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Reply to "Amazing Story from my Great Uncle in WWII. Yes there are some trains in it!"

Veterans and their stories.  What your uncle wrote is a treasure.

My uncle Vance from the few stories he told at Scout Camp.

World War II Uncle Vance drove a Zippo Lighter, AKA, Purple heart box, AKA Sherman Tank in WWII. For Patton’s army at the end. The tanks had a high casualty rate. You were the prime target. He told us in training they were taught to shoot 1, then 2 rounds to adjust the aim and the third would be on target. After a few months in battle he said they could put a round thru the window of a house in 1 or 2 shots.

One time they were guarding the line and they spotted a German runner. They fired three rounds at him knowing they never had a chance of hitting him, more out of boredom. They had been taught the cost of a round, the estimated cost of an enemy soldier etc. They blew the economics of war shooting the 3 rounds.

I don’t think Uncle Vance would ever have told us a story where someone was killed. War wasn’t glory, just something that had to be done.

While driving the tank in a column through France one of the people waiting on a cross street couldn't stand to wait in his car anymore. Even with the MP trying to hold him back, he rushed the car between 2 tanks, but didn't make it. The tank caught the back of his car and smashed it flat. He was unhurt but screaming mad and yelling at the Americans. Uncle Vance said the Army probably paid him for the car. Even though it was all his fault. He never said if it was his tank or the one in front of him that ran the car over.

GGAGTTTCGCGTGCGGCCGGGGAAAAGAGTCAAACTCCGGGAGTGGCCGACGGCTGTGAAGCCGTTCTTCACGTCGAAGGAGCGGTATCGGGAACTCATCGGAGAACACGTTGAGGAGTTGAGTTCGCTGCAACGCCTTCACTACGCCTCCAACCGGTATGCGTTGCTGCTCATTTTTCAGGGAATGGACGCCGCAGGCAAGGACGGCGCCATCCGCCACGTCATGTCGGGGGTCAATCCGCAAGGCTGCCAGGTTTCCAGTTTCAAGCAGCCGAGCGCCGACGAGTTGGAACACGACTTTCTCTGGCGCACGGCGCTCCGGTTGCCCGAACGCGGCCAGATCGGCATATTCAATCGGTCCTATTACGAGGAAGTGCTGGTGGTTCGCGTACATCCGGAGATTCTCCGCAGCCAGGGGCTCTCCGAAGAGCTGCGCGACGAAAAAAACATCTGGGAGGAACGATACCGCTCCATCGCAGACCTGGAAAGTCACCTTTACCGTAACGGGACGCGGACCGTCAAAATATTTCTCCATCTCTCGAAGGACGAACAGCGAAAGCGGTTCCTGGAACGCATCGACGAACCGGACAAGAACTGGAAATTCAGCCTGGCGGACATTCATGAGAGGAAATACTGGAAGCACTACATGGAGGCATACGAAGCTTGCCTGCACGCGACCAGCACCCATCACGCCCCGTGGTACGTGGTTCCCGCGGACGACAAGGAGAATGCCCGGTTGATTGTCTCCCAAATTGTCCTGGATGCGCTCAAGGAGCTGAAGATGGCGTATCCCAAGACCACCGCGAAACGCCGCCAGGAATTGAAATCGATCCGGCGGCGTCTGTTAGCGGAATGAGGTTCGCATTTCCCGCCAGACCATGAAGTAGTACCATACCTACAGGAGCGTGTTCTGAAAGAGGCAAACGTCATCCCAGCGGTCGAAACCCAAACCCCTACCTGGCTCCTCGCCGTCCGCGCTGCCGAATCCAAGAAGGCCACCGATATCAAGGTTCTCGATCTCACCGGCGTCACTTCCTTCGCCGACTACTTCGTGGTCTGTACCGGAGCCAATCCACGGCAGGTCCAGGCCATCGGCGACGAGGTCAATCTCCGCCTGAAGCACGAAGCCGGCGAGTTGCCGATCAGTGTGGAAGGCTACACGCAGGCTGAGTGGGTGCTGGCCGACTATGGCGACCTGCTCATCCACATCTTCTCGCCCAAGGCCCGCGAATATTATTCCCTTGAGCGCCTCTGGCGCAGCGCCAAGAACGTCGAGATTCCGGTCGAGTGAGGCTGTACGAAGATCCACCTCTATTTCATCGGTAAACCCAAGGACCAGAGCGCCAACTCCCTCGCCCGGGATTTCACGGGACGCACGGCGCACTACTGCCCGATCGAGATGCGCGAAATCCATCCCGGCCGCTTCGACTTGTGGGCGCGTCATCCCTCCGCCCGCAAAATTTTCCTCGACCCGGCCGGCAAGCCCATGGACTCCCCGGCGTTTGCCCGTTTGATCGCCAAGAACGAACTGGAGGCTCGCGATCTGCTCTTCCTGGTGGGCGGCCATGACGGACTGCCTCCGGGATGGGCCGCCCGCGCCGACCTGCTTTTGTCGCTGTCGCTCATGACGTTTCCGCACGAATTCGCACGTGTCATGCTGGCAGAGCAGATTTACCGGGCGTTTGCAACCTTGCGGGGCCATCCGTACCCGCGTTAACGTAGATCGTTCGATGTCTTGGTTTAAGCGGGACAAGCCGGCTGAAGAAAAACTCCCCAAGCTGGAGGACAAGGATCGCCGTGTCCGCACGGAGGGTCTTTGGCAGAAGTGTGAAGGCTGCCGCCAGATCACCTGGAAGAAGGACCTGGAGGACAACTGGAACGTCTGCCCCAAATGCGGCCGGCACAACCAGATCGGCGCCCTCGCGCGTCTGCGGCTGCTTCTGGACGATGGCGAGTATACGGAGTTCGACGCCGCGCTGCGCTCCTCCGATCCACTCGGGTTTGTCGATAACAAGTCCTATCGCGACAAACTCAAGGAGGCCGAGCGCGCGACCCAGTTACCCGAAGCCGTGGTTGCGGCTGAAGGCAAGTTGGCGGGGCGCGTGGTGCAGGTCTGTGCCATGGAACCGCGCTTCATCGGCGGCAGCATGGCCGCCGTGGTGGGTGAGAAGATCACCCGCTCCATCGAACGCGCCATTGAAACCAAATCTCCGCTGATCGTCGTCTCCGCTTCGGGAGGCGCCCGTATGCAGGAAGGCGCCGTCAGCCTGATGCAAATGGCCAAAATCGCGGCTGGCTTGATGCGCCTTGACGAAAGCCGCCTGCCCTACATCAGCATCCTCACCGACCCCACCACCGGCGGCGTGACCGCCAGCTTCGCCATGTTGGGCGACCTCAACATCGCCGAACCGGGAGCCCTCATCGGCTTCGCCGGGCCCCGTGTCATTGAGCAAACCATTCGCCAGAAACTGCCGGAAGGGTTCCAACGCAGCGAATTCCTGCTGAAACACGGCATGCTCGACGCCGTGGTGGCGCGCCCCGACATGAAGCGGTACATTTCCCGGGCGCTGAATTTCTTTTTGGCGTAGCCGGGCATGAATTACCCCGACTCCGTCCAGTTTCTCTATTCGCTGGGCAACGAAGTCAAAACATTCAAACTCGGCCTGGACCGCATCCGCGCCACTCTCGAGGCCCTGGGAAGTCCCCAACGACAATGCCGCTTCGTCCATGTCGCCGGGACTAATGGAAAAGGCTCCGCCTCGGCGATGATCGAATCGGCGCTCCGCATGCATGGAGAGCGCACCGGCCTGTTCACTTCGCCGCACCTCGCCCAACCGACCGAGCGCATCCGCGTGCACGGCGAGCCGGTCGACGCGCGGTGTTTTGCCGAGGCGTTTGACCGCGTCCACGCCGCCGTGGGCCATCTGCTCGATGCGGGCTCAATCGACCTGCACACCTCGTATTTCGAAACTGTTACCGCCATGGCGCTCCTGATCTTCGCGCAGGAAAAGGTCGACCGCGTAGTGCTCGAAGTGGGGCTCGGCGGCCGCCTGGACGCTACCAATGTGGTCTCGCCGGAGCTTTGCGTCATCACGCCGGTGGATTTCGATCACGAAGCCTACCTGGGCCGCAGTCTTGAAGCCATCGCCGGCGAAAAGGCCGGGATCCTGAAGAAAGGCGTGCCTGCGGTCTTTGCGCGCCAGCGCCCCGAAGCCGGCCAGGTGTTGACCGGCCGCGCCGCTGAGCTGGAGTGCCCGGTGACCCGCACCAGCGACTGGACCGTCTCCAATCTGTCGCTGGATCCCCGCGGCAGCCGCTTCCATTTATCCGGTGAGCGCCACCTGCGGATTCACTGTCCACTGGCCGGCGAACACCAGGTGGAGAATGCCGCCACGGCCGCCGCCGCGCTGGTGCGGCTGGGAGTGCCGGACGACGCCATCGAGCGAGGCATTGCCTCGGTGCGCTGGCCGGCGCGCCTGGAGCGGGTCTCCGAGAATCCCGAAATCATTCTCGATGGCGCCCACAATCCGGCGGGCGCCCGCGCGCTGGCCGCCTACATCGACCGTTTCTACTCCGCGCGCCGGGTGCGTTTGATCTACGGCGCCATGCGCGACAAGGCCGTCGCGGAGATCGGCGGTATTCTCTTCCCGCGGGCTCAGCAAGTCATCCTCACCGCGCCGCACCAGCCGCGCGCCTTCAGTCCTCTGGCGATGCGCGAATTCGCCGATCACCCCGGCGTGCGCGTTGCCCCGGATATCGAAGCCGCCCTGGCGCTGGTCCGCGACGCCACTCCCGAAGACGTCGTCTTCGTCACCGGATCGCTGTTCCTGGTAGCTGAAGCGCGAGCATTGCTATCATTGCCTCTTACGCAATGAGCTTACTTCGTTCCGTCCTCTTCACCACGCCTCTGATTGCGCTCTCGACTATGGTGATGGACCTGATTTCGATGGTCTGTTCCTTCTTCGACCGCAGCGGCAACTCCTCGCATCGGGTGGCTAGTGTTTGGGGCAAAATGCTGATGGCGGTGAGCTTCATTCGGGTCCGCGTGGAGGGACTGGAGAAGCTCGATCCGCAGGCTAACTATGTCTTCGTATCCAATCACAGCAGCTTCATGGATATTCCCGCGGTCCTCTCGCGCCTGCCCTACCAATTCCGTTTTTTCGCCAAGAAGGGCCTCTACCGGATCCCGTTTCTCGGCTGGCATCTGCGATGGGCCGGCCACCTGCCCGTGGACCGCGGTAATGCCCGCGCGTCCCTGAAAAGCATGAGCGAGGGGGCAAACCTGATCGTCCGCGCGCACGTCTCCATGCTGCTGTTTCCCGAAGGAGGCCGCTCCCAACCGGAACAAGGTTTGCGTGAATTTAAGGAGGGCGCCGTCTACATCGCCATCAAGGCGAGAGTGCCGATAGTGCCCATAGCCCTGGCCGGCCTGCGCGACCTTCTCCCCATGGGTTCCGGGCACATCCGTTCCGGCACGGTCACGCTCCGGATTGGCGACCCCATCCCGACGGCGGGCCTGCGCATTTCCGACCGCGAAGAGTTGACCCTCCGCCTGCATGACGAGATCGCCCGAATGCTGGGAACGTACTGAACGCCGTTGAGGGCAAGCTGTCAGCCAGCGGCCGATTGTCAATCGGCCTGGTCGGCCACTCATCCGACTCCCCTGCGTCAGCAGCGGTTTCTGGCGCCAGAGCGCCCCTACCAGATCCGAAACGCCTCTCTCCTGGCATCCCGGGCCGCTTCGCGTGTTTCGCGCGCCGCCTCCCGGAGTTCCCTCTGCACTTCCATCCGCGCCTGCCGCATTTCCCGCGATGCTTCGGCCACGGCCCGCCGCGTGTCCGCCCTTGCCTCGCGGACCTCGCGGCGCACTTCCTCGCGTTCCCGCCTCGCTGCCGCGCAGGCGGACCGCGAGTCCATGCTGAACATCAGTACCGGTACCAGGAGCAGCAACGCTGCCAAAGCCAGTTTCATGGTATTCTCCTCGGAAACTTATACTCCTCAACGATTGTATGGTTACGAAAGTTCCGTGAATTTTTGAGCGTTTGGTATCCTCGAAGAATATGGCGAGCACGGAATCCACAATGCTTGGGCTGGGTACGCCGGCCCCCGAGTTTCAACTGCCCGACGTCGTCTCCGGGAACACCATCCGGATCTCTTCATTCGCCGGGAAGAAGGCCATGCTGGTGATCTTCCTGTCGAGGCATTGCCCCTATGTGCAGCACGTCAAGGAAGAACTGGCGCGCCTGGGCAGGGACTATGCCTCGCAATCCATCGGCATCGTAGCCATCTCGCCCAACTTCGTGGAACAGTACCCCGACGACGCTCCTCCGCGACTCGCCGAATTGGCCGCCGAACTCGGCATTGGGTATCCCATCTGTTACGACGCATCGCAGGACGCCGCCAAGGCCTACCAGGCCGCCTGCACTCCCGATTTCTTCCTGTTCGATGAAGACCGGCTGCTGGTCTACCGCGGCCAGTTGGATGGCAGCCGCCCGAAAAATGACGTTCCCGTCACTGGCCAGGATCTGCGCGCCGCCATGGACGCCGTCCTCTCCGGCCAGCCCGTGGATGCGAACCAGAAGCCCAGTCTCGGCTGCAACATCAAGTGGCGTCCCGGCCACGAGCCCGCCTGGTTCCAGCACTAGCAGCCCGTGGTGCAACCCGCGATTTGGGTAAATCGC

Near the end it was the Battle of the Bulge. Uncle Vance and the crew lost their tank early. They came face to face with a Tiger tank. The only hope of survival was to run away. They did in full reverse, right of a cliff. Uncle Vance thinks that was the day the initial injury was done to his back, but he didn’t feel it then. Since they didn’t have a tank they were put to work at the supply depot. Uncle Vance worked 72 hours straight loading and fueling tanks for something big. He was so tired he asked the supply Sargent if he could rest for 15 minutes. He was given the OK. He took a 15 minute nap in ammo bunker. He woke up and the sky was now bright and everyone was saying it was over. He had slept 24 hours and 15 minutes, right through the major battle. He said we could not tell anyone that he had slept through the Battle of the Bulge.

During the occupation, before he came home he was harassed by a German lady every day. Each day they would walk by the apartment where she lived and she would tell them in English how much she hated the Americans. They egged it on a little also. One day she said she was leaving and she would not have to see them again. They asked where she was going. “I am going to live with my brother in Chicago!”.

On his way home he was on a ship loaded with GI's.  He told us about going to get the first meal. It was the first time since they entered battle they had all the food they could want. He took what he thought was a good amount but found he could not eat much. His stomach was too small. He had to dump a lot of it overboard and feed the fish. The same thing happened to most of the GI's on the ship. Not eating food was almost a sin when he grew up and he felt bad. It wasn't many days though until he could eat a goodly amount again.

Last edited by VHubbard
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